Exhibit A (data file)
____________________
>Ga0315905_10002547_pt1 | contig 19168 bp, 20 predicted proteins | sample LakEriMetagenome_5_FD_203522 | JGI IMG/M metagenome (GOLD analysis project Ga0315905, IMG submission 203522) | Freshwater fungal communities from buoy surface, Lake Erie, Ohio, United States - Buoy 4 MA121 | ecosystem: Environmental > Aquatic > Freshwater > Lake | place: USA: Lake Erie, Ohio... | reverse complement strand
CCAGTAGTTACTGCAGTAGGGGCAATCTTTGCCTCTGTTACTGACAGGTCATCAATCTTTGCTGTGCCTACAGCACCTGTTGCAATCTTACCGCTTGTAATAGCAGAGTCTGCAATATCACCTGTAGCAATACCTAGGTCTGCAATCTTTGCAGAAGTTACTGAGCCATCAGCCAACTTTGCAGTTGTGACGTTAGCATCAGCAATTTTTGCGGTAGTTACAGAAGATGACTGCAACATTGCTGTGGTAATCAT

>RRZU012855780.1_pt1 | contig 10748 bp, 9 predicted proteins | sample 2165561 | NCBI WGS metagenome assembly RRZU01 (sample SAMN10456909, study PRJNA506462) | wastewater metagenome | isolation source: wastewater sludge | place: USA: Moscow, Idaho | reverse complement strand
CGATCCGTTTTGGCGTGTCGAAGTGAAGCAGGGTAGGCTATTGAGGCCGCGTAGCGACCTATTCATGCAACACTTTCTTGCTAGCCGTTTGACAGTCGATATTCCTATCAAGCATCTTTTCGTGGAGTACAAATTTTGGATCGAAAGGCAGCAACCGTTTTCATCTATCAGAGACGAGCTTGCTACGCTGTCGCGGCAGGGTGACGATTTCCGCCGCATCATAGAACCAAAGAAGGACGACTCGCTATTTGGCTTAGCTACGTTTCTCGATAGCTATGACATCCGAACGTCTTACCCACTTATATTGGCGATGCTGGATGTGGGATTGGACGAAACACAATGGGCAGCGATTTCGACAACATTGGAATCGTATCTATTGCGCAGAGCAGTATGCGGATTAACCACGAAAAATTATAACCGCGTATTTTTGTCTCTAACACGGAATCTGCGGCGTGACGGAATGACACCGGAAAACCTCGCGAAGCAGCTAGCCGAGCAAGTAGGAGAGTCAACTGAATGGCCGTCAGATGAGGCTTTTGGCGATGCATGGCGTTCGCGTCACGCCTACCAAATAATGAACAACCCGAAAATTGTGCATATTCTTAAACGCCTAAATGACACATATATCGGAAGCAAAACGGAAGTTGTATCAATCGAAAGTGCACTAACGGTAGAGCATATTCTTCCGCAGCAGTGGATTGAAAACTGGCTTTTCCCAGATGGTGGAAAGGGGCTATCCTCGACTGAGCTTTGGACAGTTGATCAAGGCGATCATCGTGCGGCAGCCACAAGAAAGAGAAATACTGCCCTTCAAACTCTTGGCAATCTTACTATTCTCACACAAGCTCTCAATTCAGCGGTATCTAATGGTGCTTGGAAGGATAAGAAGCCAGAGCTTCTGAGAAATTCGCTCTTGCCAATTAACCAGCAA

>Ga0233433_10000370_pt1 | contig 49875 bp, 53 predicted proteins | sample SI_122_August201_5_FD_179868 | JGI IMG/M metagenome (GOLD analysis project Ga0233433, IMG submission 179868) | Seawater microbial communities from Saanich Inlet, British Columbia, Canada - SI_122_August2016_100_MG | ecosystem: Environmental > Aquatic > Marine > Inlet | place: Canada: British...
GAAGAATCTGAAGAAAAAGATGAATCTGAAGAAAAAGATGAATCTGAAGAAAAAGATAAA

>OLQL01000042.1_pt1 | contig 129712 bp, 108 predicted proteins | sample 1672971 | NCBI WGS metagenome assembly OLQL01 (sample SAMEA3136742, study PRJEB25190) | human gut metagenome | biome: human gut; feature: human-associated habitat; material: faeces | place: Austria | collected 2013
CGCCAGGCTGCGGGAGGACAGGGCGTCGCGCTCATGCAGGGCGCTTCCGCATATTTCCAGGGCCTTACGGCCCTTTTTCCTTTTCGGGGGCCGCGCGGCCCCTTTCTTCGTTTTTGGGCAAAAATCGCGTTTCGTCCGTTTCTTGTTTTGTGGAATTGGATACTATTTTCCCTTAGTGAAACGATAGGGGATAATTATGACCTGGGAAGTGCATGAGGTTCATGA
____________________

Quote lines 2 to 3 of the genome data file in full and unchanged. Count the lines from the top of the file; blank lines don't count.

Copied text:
CCAGTAGTTACTGCAGTAGGGGCAATCTTTGCCTCTGTTACTGACAGGTCATCAATCTTTGCTGTGCCTACAGCACCTGTTGCAATCTTACCGCTTGTAATAGCAGAGTCTGCAATATCACCTGTAGCAATACCTAGGTCTGCAATCTTTGCAGAAGTTACTGAGCCATCAGCCAACTTTGCAGTTGTGACGTTAGCATCAGCAATTTTTGCGGTAGTTACAGAAGATGACTGCAACATTGCTGTGGTAATCAT

>RRZU012855780.1_pt1 | contig 10748 bp, 9 predicted proteins | sample 2165561 | NCBI WGS metagenome assembly RRZU01 (sample SAMN10456909, study PRJNA506462) | wastewater metagenome | isolation source: wastewater sludge | place: USA: Moscow, Idaho | reverse complement strand